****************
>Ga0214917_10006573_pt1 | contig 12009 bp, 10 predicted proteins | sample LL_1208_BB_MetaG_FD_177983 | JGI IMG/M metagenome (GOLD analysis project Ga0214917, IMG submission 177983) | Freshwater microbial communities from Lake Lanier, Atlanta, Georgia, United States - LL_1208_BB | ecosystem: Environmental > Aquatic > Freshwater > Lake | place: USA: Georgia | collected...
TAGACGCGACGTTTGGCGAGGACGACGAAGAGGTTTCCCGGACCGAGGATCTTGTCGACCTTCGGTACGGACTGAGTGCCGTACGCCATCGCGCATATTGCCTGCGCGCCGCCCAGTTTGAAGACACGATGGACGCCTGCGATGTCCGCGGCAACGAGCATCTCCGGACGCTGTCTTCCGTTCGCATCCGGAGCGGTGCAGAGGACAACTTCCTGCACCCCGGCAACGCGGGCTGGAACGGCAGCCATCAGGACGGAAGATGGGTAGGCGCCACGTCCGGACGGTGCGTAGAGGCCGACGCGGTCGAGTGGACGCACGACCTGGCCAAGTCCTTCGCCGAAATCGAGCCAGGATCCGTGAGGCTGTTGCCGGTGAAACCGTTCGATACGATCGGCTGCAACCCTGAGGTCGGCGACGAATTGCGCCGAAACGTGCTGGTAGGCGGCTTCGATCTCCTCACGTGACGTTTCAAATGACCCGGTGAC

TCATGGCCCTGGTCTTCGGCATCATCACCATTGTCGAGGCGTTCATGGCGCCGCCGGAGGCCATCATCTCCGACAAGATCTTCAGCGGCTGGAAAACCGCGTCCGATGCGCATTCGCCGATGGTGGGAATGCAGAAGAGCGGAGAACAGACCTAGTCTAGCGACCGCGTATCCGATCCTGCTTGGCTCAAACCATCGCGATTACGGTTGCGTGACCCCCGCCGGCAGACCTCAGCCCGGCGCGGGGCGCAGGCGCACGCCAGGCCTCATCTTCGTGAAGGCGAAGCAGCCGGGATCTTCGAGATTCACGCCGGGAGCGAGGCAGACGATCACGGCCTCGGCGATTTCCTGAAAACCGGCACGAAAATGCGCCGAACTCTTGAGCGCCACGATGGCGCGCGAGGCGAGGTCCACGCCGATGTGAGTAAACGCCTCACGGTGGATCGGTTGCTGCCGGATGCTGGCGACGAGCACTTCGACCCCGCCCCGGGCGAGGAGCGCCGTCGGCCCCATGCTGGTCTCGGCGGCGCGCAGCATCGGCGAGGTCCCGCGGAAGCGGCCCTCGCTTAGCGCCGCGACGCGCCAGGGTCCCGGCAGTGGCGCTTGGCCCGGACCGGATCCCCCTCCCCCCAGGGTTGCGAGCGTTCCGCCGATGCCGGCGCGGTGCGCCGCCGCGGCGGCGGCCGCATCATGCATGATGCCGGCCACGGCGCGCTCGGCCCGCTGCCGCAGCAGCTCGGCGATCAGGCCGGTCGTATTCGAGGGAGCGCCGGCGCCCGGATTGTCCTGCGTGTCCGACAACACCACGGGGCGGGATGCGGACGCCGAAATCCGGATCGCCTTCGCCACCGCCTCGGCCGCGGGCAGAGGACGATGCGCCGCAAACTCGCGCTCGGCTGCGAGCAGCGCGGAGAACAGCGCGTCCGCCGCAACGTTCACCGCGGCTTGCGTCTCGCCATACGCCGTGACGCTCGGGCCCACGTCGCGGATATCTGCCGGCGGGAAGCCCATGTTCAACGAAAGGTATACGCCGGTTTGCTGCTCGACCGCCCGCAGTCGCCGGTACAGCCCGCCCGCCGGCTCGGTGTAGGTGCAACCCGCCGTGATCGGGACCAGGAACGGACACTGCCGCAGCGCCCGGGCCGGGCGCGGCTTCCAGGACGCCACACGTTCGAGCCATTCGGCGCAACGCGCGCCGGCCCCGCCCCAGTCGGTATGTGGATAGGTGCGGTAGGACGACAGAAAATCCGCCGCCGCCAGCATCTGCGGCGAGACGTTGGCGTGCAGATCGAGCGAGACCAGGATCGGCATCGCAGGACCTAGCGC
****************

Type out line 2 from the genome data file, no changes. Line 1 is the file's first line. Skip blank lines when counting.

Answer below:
TAGACGCGACGTTTGGCGAGGACGACGAAGAGGTTTCCCGGACCGAGGATCTTGTCGACCTTCGGTACGGACTGAGTGCCGTACGCCATCGCGCATATTGCCTGCGCGCCGCCCAGTTTGAAGACACGATGGACGCCTGCGATGTCCGCGGCAACGAGCATCTCCGGACGCTGTCTTCCGTTCGCATCCGGAGCGGTGCAGAGGACAACTTCCTGCACCCCGGCAACGCGGGCTGGAACGGCAGCCATCAGGACGGAAGATGGGTAGGCGCCACGTCCGGACGGTGCGTAGAGGCCGACGCGGTCGAGTGGACGCACGACCTGGCCAAGTCCTTCGCCGAAATCGAGCCAGGATCCGTGAGGCTGTTGCCGGTGAAACCGTTCGATACGATCGGCTGCAACCCTGAGGTCGGCGACGAATTGCGCCGAAACGTGCTGGTAGGCGGCTTCGATCTCCTCACGTGACGTTTCAAATGACCCGGTGAC